It’s been a peculiar year for David Goffin, something his supporters should be getting used to by now. Having ended 2018 at 20th in the world, he slumped outside the top 30 heading into Wimbledon. Following a strong Wimbledon campaign, where he beat the in-form Daniil Medvedev in a thrilling five-set match on his way to the quarterfinals, along with a first Masters final in Cincinnati, Goffin will undoubtedly be frustrated with the manner of his loss to Roger Federer at the US Open.
Humiliated by Federer
Federer was the overwhelming favourite heading into a last-16 tie with Goffin. Nonetheless, there were murmurs that given Goffin’s recent form he could pose a serious threat to the Swiss. Although he has generally struggled against the “Big 3,” he did beat Federer in the 2017 ATP Finals. Many felt this was an area he could take confidence from.
What followed was nothing short of a massacre. Reminiscent of Federer’s schooling of Matteo Berrettini at Wimbledon this year, in a match lasting less time than Nadal’s practice session, Federer’s brilliance was juxtaposed by Goffin being surprisingly out of sorts. Jim Courier somewhat harshly suggested that Goffin should be fined for tanking. Rather than him not being bothered, the match highlighted the significance of mental strength to reach the top. In a fascinating post-match interview, Goffin was unable to explain exactly why his level dropped. He just felt he began to miss regulation shots for no apparent reason. Simply, Goffin has worked himself into a mental block against the “Big 3,” to a point where he perhaps doesn’t believe he can beat the top guys.
Goffin is part of an age group in-between the “Big 3” and the “NextGen,” alongside Grigor Dimitrov, Kei Nishikori, and Milos Raonic. Whilst all are immensely talented, they have only reached two Major finals between them. Being in the later stages of their 20s and with some of the younger players looking primed to challenge for the Majors, one must wonder whether these guys have already missed their chance. Undoubtedly, in Goffin’s case, freak injuries have tormented his last few years, impeding his progress. Following a strong start to 2017, he led Horatio Zeballos in a third-round clash at Roland Garros, when he injured his ankle after innocuously tripping over the court-side tarpaulin. In early 2018, still fresh from a run to the final of the 2017 ATP Finals, he injured his eye off a net cord deflection against Dimitrov in the semifinal of Rotterdam.
Despite Goffin’s career being largely successful thus far, many who watch him regularly will feel as though he has the potential to reach the very top. His game is based around solid, offensive baseline play and a strong return. Whilst his serve is supposedly a weak point, at times it can be devastatingly accurate. He showed this in his third-round match at this year’s US Open against Pablo Carreno-Busta, where he hit 17 aces. He has almost single-handedly led Belgium to two Davis Cup finals, as well as the aforementioned Tour Finals final. Indeed, this year he made great strides in getting to the final of Cincinnati before losing to Medvedev. However, he is still searching for a run beyond the quarters at a Grand Slam. Given Federer himself realised Goffin’s potential in 2012, one wonders when he will take the next step.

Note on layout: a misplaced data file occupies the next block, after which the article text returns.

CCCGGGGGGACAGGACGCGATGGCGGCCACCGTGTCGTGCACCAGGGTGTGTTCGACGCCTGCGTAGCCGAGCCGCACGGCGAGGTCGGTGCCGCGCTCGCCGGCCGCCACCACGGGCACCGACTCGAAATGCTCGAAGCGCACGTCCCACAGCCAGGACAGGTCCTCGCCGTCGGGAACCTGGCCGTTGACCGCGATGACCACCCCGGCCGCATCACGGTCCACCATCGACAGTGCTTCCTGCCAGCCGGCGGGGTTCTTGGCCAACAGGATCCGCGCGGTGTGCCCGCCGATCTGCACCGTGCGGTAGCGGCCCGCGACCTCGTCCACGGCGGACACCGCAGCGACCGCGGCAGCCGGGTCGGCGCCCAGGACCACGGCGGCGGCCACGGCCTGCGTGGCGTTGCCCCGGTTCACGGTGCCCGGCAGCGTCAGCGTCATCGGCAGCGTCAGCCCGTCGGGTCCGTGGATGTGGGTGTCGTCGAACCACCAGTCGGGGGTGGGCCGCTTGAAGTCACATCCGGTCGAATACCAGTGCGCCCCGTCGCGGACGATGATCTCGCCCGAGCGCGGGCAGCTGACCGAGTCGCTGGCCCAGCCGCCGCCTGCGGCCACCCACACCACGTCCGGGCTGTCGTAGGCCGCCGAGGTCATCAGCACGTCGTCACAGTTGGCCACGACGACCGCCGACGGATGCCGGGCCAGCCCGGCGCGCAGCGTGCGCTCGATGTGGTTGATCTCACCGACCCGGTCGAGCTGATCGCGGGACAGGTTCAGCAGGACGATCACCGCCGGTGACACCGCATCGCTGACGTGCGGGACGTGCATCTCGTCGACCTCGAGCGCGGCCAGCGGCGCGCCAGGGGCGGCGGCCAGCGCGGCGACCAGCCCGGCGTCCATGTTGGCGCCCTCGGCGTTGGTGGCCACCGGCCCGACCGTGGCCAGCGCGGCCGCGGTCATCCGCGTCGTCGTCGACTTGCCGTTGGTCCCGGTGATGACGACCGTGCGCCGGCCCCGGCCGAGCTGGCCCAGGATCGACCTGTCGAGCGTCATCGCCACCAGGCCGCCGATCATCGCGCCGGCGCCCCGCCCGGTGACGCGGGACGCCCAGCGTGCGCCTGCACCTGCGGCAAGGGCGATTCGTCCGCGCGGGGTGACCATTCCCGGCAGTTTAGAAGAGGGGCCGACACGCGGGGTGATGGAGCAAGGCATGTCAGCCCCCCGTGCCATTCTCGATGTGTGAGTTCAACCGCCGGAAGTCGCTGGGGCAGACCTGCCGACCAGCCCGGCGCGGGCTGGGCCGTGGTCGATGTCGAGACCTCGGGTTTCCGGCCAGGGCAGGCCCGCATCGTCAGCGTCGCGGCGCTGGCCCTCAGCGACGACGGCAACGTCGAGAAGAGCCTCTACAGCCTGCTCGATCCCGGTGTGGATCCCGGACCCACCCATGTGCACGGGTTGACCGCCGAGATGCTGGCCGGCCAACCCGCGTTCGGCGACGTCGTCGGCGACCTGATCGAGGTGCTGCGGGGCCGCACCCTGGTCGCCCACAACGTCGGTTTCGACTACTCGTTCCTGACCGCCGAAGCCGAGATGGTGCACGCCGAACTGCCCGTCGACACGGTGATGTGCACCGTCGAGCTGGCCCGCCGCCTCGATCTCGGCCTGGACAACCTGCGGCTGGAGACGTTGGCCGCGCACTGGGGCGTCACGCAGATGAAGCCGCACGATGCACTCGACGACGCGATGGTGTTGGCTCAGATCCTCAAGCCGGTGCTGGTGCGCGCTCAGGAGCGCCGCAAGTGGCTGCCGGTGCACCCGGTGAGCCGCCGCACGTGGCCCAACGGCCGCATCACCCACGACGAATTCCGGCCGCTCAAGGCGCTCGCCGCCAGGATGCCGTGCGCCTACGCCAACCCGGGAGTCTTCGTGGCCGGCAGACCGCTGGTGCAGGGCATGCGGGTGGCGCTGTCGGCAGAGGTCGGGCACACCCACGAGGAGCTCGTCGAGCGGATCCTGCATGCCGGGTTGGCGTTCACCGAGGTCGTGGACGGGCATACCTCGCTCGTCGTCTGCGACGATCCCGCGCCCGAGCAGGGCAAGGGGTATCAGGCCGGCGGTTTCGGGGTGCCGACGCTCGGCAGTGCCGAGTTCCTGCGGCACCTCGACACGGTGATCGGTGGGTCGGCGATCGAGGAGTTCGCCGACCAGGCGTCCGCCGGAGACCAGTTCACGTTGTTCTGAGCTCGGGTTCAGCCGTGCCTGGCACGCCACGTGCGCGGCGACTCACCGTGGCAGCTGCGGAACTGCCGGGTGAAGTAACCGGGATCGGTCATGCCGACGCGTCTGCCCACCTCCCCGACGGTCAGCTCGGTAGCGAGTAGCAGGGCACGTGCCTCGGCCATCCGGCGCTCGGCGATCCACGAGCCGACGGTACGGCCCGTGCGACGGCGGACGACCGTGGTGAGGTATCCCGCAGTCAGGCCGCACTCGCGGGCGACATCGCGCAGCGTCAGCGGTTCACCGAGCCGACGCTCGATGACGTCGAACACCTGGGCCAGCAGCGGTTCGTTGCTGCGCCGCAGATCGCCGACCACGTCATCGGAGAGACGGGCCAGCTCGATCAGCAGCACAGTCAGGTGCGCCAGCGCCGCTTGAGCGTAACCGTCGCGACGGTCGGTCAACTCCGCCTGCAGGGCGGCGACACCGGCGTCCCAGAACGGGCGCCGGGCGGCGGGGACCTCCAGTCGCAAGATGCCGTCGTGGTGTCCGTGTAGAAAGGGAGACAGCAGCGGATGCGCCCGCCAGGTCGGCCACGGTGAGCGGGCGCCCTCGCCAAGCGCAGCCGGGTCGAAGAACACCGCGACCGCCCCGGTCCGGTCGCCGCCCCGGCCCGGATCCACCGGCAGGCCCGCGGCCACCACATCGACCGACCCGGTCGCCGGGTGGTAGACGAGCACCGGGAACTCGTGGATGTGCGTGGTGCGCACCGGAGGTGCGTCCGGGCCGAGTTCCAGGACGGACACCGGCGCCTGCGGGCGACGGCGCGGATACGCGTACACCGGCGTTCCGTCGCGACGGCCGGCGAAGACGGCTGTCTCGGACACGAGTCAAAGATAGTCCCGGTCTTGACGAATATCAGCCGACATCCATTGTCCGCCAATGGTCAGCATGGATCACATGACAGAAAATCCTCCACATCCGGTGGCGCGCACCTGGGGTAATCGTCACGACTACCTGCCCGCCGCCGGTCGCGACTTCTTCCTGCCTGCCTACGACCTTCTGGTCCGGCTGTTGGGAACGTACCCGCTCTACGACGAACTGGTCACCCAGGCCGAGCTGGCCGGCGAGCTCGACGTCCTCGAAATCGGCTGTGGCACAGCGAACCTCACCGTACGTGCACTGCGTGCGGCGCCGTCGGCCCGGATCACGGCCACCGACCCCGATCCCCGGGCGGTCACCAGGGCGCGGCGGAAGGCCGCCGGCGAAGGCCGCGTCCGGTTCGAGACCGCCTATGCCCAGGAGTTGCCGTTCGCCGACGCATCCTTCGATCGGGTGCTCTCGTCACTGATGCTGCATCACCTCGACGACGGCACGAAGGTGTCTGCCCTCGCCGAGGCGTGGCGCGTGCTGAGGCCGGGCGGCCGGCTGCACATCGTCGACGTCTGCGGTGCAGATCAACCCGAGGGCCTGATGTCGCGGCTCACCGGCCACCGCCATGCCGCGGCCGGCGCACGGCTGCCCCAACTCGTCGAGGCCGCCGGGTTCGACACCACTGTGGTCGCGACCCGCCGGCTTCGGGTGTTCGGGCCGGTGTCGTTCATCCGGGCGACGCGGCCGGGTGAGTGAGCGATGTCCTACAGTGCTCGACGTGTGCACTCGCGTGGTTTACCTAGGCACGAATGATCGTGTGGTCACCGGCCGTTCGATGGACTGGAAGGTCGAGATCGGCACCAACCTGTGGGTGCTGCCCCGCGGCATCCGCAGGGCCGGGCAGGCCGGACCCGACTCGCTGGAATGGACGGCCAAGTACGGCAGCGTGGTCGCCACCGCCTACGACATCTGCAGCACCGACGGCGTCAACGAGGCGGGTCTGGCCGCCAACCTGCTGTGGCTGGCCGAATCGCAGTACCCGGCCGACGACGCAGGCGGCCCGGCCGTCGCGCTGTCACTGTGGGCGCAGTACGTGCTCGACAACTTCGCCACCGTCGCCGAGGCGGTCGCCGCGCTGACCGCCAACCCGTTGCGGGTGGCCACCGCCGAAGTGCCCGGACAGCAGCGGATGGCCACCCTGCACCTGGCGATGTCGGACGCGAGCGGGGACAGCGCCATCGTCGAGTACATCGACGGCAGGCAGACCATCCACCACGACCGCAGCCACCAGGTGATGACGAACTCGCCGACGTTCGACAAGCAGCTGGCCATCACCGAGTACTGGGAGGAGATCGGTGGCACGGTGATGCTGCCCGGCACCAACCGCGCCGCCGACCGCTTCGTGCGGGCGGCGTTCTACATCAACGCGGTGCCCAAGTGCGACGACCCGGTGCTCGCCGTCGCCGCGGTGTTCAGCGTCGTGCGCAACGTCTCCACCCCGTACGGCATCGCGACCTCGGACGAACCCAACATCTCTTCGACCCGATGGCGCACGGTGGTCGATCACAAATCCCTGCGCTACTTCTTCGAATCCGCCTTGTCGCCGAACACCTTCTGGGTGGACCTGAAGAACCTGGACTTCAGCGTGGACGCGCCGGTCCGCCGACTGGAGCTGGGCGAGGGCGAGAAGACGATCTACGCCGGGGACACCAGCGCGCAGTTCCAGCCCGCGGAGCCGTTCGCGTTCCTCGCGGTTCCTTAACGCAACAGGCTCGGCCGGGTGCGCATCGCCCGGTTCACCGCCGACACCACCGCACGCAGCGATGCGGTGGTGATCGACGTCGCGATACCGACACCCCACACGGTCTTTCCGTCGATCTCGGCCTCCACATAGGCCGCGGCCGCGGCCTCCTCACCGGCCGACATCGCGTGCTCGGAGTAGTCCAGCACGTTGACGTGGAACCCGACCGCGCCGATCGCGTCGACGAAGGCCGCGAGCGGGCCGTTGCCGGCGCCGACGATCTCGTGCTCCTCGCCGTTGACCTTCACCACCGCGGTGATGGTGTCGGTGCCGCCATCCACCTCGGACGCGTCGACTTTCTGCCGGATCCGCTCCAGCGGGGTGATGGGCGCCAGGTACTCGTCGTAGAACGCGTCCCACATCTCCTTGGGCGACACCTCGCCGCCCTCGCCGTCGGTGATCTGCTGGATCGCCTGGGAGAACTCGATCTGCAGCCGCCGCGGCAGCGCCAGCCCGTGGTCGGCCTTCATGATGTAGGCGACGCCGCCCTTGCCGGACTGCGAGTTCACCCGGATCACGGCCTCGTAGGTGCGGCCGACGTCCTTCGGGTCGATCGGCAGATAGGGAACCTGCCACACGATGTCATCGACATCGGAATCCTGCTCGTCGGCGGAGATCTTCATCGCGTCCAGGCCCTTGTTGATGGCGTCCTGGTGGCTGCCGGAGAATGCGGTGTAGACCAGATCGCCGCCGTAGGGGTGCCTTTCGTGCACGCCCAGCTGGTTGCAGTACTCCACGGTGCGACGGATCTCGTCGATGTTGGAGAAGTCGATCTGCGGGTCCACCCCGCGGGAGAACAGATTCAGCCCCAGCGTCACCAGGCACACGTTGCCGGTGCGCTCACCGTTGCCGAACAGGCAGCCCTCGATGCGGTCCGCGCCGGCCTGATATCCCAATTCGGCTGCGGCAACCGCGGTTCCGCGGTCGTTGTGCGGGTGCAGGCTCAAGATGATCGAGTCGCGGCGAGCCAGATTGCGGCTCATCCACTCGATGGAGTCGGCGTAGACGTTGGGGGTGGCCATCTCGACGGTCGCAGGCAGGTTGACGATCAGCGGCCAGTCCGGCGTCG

The key determinant is mental fortitude. On court, Medvedev, Stefanos Tsitsipas, and even Felix Auger-Alliassime, give the impression of fearlessness. They come with an arrogance that they know they can beat the best. Whilst Goffin is naturally more reserved on court, this occasionally leaks into giving the Big 3 too much respect and fear. Instead, when a tight set goes against him, he seemingly falls apart and deems the challenge too great to overcome against the very best.
Generally, the Belgian is a fighter. He boasts an impressive 9-2 fifth-set record and sits just one place below Federer for break points converted in his career at a commendable 41%. Since 2017, he has a respectable tie-break record of 55%, particularly for someone without a big serve. These stats demonstrate both fitness and mental fortitude against most players. However, beating most players is not enough to win grand slams. Whilst he has the character to dig deep, this resolve seemingly wilts away against Djokovic, Nadal and Federer.
Before the US Open matchup, he had previously taken Federer to a first set tiebreak only to lose in straights twice. Similarly, he has suffered the same fate against both Rafael Nadal and Novak Djokovic previously. This year, he was up a break against both Federer at the US Open and against Djokovic in Wimbledon. Once they broke back, Goffin mounted no further challenge and subsequently succumbed rapidly. Frustratingly, he has shown the capability of playing the type of tennis to genuinely challenge them. For example, he played some swashbuckling tennis in taking a set off Nadal at the French on Chatrier this year. The fact he has beaten all three gives belief that he can quell his inner demons, although he currently faces a 1-6, 1-4, and 1-9 record against Djokovic, Nadal, and Federer, respectively.
What’s next for Goffin?
The major hindrance to Goffin reaching the heights his talent deserves is his lack of self-belief. His unique weapons of immense foot speed and the ability to take the ball so early can trouble any player. Casual viewers might under-appreciate these weapons, who dismiss him as too slightly built. To tennis fans and players, these attributes culminate in a player whom when on-song, is staggering to watch. Although Coach Thomas Johansson will try to instill greater self-belief against the best, one senses it must come more from Goffin himself. Nonetheless, 2019 has been positive for Goffin so far. He verges on a return to both the top 10 and a place in the ATP Finals. The question remains, what next for David Goffin at the end of 2019, through to next year?
Main Photo from Getty.